What Is No-Par Value Stock?
A no-par value stock is issued without the specification of a par value indicated in the company's articles of incorporation or on the stock certificate. Most shares issued are classified as no-par or low-par value stock. No-par value stock prices are determined by the amount that investors are willing to pay for the stocks on the open market.
Understanding No-Par Value Stock
Companies may find it beneficial to issue no-par value stock because doing so gives them the flexibility to set higher prices for future public offerings and it results in less liability to shareholders if the stock should dramatically drop. Because of the known fluctuations in pricing associated with the stock market, investors typically do not consider a par, or written face value, necessary prior to purchasing a particular investment. In addition, the production of stocks with a face value may result in legal liabilities regarding the difference between the current going rate and the par value assigned to the stock making them a less attractive option for stock issuers.
When companies issue a no-par value stock, this allows the price of the stock to experience variations naturally. A no-par stock’s sale price can be determined by the basic principles of supply and demand, fluctuating as necessary to meet market conditions without being misrepresented by the face value.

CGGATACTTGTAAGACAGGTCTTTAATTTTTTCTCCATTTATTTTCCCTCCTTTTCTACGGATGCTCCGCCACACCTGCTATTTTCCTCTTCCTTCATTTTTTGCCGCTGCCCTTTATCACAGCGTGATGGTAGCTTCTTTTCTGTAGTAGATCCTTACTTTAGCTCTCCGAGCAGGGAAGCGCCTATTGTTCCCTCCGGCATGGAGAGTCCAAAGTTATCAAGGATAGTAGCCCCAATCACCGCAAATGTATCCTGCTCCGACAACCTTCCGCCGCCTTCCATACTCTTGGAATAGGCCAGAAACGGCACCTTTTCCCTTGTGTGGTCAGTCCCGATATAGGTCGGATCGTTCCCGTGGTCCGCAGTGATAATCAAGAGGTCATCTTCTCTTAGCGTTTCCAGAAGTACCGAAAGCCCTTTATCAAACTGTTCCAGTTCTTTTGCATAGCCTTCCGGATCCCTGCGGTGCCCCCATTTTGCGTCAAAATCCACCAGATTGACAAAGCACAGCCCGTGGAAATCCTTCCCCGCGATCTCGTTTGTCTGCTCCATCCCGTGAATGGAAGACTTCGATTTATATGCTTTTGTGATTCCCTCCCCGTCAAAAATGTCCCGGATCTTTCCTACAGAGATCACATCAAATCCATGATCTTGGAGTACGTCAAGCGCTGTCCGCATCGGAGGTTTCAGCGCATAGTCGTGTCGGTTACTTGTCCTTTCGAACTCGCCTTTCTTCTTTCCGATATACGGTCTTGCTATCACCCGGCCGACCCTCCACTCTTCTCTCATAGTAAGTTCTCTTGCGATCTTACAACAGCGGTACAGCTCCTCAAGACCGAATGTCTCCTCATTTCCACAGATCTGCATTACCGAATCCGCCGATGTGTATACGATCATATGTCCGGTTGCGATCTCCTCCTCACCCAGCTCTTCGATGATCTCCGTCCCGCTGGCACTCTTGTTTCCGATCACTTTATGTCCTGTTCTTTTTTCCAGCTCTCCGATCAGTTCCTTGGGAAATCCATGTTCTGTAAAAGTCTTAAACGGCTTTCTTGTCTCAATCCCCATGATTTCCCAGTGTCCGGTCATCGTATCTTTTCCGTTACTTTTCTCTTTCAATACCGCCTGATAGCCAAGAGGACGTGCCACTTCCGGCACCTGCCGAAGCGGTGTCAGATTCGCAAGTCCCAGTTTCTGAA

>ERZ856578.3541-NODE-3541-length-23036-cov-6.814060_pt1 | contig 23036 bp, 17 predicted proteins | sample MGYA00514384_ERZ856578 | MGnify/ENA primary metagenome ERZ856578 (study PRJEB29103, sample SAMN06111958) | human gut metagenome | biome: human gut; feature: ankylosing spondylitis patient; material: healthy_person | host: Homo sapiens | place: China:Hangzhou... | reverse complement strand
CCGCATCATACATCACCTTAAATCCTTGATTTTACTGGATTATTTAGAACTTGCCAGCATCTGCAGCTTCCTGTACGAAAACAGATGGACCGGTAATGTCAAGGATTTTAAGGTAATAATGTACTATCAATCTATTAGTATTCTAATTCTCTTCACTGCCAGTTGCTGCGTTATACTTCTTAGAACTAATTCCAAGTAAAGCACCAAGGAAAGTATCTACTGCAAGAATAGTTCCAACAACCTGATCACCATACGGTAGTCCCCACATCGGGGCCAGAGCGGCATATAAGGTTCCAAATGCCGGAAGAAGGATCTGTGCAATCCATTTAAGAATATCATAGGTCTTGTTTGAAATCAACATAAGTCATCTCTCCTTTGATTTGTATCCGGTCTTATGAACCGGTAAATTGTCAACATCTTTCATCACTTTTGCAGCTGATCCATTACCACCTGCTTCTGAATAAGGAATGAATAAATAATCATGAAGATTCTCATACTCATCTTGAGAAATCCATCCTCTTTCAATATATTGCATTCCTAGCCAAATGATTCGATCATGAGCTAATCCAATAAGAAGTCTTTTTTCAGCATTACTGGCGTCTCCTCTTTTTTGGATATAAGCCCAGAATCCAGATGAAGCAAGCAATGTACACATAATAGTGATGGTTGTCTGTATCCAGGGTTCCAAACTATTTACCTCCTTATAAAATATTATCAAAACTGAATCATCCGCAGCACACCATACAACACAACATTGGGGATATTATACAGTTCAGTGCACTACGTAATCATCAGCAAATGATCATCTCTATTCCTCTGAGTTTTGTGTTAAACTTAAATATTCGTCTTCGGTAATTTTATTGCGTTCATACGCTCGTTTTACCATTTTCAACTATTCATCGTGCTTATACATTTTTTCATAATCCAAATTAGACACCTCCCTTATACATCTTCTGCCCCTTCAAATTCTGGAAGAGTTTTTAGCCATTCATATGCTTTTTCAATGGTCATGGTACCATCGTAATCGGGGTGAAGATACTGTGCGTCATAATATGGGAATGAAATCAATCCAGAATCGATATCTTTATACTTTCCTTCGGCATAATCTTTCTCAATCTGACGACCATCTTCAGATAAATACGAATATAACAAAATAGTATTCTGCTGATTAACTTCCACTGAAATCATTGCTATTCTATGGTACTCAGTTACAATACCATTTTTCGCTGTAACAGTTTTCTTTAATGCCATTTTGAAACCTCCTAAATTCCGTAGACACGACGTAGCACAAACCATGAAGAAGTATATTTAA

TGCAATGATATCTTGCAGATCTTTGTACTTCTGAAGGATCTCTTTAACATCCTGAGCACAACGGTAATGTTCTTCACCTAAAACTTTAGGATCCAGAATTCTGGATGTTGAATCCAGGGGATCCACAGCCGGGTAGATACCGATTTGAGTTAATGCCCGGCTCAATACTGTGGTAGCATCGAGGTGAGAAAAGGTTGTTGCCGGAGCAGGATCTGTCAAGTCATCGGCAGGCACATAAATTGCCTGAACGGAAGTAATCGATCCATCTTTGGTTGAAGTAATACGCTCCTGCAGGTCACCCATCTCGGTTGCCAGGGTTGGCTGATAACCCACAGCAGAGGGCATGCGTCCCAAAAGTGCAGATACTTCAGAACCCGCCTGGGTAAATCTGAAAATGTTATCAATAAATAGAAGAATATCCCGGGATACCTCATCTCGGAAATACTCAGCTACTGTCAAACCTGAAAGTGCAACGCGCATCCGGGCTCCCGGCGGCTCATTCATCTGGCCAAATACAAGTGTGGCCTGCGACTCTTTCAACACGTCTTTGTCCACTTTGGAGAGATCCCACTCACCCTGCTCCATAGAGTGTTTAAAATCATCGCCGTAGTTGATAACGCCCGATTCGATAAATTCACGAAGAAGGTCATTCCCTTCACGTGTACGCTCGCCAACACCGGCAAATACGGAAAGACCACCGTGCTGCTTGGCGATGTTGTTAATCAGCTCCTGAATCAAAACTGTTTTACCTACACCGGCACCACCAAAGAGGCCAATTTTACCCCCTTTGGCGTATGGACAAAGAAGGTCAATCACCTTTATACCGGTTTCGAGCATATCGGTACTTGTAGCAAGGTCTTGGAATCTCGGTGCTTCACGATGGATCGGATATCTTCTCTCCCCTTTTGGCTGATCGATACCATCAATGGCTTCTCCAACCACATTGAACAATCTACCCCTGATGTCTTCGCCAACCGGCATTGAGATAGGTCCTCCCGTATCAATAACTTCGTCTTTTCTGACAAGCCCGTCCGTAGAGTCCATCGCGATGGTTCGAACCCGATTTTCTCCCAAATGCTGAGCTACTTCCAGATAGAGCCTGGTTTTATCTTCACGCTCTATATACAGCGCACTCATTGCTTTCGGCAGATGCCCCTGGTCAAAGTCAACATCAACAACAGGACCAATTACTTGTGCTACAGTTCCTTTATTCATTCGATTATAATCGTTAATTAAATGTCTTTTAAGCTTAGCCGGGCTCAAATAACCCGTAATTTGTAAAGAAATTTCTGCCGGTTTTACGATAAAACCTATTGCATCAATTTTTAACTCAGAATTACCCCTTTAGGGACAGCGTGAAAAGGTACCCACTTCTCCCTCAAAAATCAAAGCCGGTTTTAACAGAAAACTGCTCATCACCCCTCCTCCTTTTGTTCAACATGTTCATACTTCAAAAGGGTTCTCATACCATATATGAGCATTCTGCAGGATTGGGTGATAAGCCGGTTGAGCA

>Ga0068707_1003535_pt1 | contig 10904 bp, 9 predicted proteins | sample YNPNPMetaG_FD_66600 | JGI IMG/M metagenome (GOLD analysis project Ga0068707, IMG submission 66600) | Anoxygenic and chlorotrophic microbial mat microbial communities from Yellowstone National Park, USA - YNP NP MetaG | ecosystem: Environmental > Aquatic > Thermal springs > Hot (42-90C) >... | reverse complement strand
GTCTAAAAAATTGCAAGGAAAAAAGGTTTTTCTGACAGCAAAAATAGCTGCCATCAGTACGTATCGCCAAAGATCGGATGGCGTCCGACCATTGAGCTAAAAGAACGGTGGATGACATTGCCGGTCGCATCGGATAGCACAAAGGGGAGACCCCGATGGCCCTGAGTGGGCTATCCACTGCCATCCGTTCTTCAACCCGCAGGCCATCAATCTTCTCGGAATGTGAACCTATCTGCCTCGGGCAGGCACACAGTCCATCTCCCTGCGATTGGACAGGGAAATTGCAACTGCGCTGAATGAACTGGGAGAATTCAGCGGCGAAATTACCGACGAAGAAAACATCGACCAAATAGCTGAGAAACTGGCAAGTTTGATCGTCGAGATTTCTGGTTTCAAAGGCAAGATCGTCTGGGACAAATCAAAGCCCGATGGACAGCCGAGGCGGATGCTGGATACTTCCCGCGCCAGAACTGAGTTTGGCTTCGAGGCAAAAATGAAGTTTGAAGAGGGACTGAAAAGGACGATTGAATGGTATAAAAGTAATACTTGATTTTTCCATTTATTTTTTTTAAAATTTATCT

No-par vs. Low-par Value Stock
No-par value stocks are printed with no face value designation while low-par value stocks may show an amount lower than $0.01 or up to a few dollars. Often, when a smaller company is aiming to have a lower number of shareholders, it may choose to issue stocks with a face value of $1.00. This small amount can then function as a line item for accounting purposes.
Business Risks Associated With Low-Par Value Stock
If a business releases stock with a low-par value of $5.00 per share and 1,000 shares are sold, the associated book value of the business can then be listed as $5,000. If the business is generally successful, this value may be of no consequence. If the business collapses while currently owing a creditor $3,000, the company in which the business is indebted may call for a review of various accounting statements. As the review progresses, it might be discovered that the failed business was not fully capitalized. Subsequently, this can lead the owed business to exercise its legal right to require shareholders to contribute to payment of the debt.